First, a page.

Many Texans are poor, not because they don't work, but because their work pays too little to raise a family out of poverty. To ensure economic prosperity, Texas public policy must support work, make work pay, and help families build their assets. The most important thing the state can do to enhance economic opportunity is to invest in public education—from early childhood education all the way through higher education.

Recent Labor Market/Wages/UI Publications

Why a Minimum Wage Increase Would be Good for Texas (10/11/2006)
Hundreds of thousands of Texas workers earn the minimum wage ($5.15 an hour) or just slightly above. The minimum wage is a poverty wage. Someone working full time on the minimum wage and supporting just himself would only earn a pre-tax income of $10,712 a year. A minimum-wage worker trying to support his family would need to work multiple jobs and rely on significant public assistance, and even then probably wouldn’t make ends meet.

The State of Working Texas 2006 (09/6/2006)
Every year around Labor Day, CPPP issues a report on the status of the Texas economy in conjunction with the national Economic Policy Institute. This report finds that nearly five years since the 2001-02 recession, the economy has yet to rebound with advances in household income or real wages. In fact, Texas has shown a 6.2% decline in real median household income since 2002. Virtually all demographic groups have experienced this trend, with younger workers and African-Americans especially hard hit. On a positive note, although still above the national average, Texas' unemployment rate continues to decline and Texas is adding jobs at a faster rate than the U.S. as a whole.

Moving Forward: Common Sense Policies to Promote Prosperity for Working Texans (08/30/2006)
Just in time for Labor Day, CPPP is proud to release Moving Forward: Common Sense Policies to Promote Prosperity for Working Texans. The report analyzes the barriers facing low-income Texans and provides nine recommendations to promote prosperity and move the economy forward.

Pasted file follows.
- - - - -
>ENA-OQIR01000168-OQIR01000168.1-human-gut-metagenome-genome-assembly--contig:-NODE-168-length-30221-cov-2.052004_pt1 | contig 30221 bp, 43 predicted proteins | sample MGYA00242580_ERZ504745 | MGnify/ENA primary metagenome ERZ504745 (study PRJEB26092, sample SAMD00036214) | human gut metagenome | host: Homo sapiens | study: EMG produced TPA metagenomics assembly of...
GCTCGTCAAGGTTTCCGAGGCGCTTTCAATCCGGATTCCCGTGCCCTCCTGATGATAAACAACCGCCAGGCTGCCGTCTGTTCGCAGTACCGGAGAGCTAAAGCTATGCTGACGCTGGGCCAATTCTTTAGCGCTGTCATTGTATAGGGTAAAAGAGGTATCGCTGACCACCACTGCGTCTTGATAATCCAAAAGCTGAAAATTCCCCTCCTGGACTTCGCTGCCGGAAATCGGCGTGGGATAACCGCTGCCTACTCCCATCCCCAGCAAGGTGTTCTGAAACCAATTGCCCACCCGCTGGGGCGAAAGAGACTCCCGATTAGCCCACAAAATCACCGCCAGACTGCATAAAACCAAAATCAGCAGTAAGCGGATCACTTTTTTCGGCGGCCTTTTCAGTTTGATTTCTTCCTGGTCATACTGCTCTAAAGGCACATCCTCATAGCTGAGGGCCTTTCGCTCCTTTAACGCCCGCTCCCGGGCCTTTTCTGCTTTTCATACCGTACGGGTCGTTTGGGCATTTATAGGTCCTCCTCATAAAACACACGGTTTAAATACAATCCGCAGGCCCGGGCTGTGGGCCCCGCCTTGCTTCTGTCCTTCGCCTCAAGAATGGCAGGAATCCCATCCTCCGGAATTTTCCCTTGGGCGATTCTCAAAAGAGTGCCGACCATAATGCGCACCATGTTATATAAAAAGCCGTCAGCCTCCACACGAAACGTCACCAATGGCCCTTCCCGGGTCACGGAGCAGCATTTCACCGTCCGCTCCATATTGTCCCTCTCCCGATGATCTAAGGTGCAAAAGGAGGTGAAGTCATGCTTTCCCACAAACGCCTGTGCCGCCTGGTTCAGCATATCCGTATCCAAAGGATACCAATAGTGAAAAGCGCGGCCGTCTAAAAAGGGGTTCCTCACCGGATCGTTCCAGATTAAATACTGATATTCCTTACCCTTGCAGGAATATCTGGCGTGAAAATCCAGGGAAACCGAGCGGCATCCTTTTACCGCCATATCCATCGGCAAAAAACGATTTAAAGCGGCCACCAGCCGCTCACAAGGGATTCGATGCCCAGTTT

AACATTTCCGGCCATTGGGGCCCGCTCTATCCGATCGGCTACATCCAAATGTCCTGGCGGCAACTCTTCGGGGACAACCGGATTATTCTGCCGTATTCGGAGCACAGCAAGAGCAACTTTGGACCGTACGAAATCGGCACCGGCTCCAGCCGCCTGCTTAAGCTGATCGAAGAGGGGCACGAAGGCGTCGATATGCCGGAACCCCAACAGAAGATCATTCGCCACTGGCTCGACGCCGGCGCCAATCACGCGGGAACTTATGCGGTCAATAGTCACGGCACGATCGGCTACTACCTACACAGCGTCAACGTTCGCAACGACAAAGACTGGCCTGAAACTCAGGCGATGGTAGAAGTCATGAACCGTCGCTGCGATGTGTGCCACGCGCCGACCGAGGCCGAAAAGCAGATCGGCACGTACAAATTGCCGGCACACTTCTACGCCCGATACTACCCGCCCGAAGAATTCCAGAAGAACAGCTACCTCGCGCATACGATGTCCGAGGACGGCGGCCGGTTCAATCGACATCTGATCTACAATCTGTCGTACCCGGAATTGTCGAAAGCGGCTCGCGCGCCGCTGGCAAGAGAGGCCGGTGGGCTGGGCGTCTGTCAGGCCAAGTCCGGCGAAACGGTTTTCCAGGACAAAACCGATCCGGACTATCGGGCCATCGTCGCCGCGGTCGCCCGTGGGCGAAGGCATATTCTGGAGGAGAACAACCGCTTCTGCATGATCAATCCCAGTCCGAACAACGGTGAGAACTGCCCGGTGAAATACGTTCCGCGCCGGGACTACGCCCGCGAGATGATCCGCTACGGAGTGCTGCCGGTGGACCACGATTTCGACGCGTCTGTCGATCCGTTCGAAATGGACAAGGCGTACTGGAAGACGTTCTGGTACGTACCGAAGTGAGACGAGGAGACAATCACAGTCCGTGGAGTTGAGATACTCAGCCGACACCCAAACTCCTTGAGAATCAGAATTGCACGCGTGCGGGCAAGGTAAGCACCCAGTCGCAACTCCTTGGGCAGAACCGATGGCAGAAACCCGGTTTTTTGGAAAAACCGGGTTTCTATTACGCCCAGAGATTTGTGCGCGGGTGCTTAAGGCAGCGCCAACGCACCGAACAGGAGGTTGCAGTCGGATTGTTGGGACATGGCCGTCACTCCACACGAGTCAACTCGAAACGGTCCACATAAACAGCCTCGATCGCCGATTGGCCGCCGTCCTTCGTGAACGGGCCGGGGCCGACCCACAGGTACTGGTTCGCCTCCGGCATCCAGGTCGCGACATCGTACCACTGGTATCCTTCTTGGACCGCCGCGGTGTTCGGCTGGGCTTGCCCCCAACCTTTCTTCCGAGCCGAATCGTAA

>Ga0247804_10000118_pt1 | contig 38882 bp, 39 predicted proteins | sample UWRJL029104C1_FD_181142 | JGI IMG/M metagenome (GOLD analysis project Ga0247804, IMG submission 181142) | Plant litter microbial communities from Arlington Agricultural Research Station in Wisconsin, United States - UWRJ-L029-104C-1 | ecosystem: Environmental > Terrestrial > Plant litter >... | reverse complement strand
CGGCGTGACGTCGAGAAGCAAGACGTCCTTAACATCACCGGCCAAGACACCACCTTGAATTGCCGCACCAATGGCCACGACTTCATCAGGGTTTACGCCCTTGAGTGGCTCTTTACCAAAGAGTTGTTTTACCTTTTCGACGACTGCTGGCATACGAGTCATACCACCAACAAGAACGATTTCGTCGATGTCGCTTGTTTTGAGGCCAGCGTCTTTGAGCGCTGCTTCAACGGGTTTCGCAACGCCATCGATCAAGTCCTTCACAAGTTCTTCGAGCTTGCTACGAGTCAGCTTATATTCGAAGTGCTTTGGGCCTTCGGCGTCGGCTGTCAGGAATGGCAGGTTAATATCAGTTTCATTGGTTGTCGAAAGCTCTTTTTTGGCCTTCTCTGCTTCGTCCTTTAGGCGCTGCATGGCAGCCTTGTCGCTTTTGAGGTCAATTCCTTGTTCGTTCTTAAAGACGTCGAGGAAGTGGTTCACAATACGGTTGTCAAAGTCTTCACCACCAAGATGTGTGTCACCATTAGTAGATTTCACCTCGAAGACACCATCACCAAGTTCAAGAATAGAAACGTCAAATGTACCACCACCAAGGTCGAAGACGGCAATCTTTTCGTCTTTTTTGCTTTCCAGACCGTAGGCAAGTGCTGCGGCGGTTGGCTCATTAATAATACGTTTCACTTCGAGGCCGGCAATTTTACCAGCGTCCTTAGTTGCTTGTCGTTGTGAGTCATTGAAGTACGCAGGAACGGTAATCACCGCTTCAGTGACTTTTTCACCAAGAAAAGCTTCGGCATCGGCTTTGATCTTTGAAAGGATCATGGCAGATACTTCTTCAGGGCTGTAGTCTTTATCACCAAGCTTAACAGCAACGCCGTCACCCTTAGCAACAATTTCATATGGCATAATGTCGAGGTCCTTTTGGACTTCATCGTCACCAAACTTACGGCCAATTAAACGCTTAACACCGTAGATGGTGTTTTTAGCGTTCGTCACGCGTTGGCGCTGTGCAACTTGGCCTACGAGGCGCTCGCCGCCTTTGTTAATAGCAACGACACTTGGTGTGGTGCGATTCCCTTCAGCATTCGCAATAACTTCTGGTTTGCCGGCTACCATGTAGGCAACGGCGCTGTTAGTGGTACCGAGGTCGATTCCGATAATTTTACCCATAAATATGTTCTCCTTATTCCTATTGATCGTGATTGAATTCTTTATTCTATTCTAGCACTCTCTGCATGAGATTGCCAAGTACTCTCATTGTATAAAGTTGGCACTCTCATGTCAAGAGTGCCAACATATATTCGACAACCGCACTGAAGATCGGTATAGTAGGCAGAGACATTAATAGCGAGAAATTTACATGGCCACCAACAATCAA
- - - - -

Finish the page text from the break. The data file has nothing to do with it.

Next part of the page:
Unemployment Benefits Extended for Those Left Jobless by Hurricanes Katrina and Rita (03/9/2006)
On Monday, the President signed legislation extending disaster unemployment assistance (DUA) at least 13 weeks for workers who lost their jobs as a result of hurricanes Katrina and Rita. For those left jobless as a result of Hurricane Katrina, their benefits expired on Saturday, March 4. Most Rita-related unemployment benefits are set to expire on March 25. Thousands of Texans could qualify for these extended benefits.

Study: Texas Leads U.S. in Income Inequality Between Wealthiest and Middle-Income Families (01/26/2006)
For years, there have been reports about the widening gaps between the rich and the poor, but few include a detailed look at income inequality trends in Texas. The study, Pulling Apart, put out by the Center on Budget and Policy Priorities and the Economic Policy Institute, finds that Texas leads the nation in the income inequality between its richest and middle-income families, and has the second widest gap between its wealthiest and poorest.

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